Medical Device Daily Washington Editor
The Centers for Medicare & Medicaid Services has issued a decision regarding reimbursement for pharmacogenomic testing for warfarin sensitivity, opting to provide coverage with evidence development (CED) rather than rendering an outright yes-or-no decision.
The decision for provisional coverage – which may seen odd given that some Medicare carriers have been paying for the test for some time – has been in the works for close to a year, with the initial comment period opening up last August. CMS detailed much of the information backing the agency's thinking in its May 4 notice, but the underlying message is, "the current data are sparse on health outcomes." The announcement also noted that current care guidelines do not require that doctors take test results into account when deciding whether or how much warfarin to prescribe.
Members of the American Association for Clinical Chemistry (AACC; Washington) seemed divided last summer over the validity of the test if the results of an informal poll at the association's annual meeting were reliable (Medical Device Daily, July 30, 2008). At the beginning of a debate over pharmacogenomic testing for sensitivity to the blood thinner, the audience was roughly split over whether the test is reliable enough to guide medical decision making. By the end of the debate, however, a substantial number of the several hundred attendees seemed to have migrated toward the view that the idea lacks sufficient scientific support.
One of those who entered a comment to CMS is Carmella Bocchino, VP for clinical affairs and strategic planning for America's Health Insurance Plans (AHIP; Washington), who said in a Sept. 2, 2008, letter that "some of our member plans have decided to cover" the test while others have not due to "questions about the effectiveness of improving patient outcomes." However, Bocchino comes up short of an explicit recommendation other than to urge CMS to take into account "upcoming results from several clinical trials currently underway."
Ironically, Larry Broussard, AACC's president, told CMS in an Aug. 28 letter that the association "recommends that CMS provide coverage." However, he seemed to evince a distaste for the CED route, suggesting that any decision other than full coverage ought to be "a 'no national coverage' decision so as not to stifle this promising and rapidly expanding field."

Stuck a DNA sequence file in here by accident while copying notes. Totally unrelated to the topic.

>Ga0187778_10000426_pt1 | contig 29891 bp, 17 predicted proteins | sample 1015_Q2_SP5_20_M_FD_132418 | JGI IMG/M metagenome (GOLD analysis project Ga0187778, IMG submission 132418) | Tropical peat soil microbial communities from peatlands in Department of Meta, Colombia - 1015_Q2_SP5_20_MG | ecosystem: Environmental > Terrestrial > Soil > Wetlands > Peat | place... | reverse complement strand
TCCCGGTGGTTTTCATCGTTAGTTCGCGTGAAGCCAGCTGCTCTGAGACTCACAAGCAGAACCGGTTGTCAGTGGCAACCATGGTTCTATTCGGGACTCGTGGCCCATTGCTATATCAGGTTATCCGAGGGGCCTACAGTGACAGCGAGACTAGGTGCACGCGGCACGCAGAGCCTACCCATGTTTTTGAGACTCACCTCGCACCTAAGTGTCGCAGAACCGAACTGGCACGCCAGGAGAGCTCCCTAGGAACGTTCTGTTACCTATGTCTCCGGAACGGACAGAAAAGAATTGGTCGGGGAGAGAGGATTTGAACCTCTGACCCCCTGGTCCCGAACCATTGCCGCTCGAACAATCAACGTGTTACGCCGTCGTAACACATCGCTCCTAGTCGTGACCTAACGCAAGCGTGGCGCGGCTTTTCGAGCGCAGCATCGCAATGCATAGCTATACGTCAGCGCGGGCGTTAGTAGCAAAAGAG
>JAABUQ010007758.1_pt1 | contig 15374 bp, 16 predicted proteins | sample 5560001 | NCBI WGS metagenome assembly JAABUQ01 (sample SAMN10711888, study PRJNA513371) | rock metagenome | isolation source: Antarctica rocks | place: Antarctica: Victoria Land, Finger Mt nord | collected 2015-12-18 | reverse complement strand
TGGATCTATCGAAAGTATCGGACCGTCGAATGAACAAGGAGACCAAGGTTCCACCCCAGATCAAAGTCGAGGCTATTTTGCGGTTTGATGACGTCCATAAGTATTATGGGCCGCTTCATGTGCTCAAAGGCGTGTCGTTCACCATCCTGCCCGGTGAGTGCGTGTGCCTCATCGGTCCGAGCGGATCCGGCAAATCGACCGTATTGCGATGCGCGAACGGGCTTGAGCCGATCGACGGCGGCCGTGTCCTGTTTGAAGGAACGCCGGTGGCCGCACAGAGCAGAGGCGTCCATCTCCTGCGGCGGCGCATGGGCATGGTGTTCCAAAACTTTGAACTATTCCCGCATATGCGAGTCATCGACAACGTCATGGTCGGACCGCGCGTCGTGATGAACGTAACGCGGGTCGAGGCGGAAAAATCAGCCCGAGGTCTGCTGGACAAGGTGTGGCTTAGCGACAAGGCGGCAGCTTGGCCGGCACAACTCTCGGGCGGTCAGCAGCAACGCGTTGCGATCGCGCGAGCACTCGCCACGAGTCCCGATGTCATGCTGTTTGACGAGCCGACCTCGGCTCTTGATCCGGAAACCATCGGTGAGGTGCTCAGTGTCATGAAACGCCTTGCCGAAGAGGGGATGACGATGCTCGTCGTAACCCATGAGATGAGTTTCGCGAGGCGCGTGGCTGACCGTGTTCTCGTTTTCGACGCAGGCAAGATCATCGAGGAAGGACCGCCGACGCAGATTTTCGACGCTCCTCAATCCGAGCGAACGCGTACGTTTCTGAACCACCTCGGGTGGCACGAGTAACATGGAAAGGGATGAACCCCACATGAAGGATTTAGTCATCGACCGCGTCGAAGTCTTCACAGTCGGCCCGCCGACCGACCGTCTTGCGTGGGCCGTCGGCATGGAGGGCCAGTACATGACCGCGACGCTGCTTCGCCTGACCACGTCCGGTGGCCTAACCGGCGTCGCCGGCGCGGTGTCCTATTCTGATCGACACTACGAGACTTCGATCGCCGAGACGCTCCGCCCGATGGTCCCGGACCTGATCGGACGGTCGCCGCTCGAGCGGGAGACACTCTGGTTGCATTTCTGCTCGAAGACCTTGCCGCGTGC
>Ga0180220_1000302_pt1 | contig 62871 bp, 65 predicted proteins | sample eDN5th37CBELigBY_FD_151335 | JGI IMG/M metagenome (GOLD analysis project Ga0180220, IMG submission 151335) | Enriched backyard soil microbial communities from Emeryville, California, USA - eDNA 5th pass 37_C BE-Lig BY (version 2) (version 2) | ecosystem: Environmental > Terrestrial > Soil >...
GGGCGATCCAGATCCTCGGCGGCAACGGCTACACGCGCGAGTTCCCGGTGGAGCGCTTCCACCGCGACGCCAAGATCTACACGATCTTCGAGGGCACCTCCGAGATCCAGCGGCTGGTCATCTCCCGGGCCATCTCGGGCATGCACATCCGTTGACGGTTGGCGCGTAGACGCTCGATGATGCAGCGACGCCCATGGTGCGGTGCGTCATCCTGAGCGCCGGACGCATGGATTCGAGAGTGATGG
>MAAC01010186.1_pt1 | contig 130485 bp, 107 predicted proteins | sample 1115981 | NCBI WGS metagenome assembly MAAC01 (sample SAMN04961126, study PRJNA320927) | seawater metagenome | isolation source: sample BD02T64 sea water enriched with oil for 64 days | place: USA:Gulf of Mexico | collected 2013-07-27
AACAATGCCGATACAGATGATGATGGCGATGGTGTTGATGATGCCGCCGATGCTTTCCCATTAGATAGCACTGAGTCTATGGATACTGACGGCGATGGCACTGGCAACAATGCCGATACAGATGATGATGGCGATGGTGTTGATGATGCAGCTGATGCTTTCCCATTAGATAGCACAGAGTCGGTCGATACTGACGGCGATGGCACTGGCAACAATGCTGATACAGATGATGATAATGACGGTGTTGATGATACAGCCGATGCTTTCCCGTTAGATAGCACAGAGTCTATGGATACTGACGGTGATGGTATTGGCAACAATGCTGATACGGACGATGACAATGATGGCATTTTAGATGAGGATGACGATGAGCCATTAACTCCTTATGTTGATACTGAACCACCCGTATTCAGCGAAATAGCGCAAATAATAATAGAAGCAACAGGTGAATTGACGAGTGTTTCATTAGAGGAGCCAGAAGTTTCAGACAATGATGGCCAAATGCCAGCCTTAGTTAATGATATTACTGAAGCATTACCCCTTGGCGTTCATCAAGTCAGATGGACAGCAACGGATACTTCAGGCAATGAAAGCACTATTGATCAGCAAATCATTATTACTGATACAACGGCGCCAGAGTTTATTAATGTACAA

At least one company that makes such assays is not taking the news too hard. Mike McGarrity, chief marketing officer for Nanosphere (Northbrook, Illinois) told Medical Device Daily that a decision was not unexpected. "We knew they were debating it. I don't know that we were surprised" at the decision to go with CED, he said. "I think they came down somewhere in the middle, which supports long-term data collection."
McGarrity said that the reimbursement landscape is not utterly desolate, but acknowledged "we have a number of customers who have struggled with reimbursement," which he said "varies from carrier to carrier."
FDA gives nod to vaccine plant in U.S.
FDA has announced that it has given the green light to a new vaccine manufacturing plant built by Sanofi Pasteur (Lyon, France), a move that the agency's May 6 statement says is just in time to meet demand for vaccines for the current strain of swine flu, H1N1.
Jesse Goodman, MD, the agency's deputy commissioner for scientific and medical programs, said in the statement that the opening of the plant in Swiftwater, Pennsylvania, "enhances the ability to produce and provide vaccines to protect the public from seasonal influenza, still estimated to cause more than 30,000 deaths per year." He attributed the opening to "strategic investments by the federal government and proactive efforts and engagement by the FDA and the vaccine industry."
According to both the FDA statement and a May 6 statement by the company, the bulk of the plant's work will go toward producing the Fluzone vaccine. Neither the company nor FDA directly address whether Fluzone will inoculate against H1N1, but the firm's statement suggests the product will not.
Wayne Pisano, president/CEO of Sanofi Pasteur, said in the company's statement that the firm "is assessing its capabilities to support public health efforts should the WHO [World Health Organization] and national health authorities request that influenza vaccine manufacturers start supplying vaccine to protect against the new influenza A (H1N1) virus."
UCB seeks patent extension for NeuPro
FDA announced in Friday's edition of the Federal Register that it and the U.S. Patent and Trademark Office may grant UCB (Brussels, Belgium) an extension of 744 days for the Neupro transdermal drug delivery system. The news comes on the heels of a nationwide recall of the combination product announced in March, which was triggered by the potential for under-delivery of the drug ingredient, rotigotine, formulated to treat Parkinson's disease.
According to the May 8 edition of Federal Register, "the applicable regulatory review period" for the device "is 4,367 days," almost 3,600 of which were taken up with product testing and trials. Despite the 10-plus years that have passed during that stretch, the FR states that the appropriate calculation for extending the patent would employ a start date of Jan. 28, 2005, the date on which UCB filed its final PMA paperwork, and an end date of May 9, 2007, when FDA approved the application.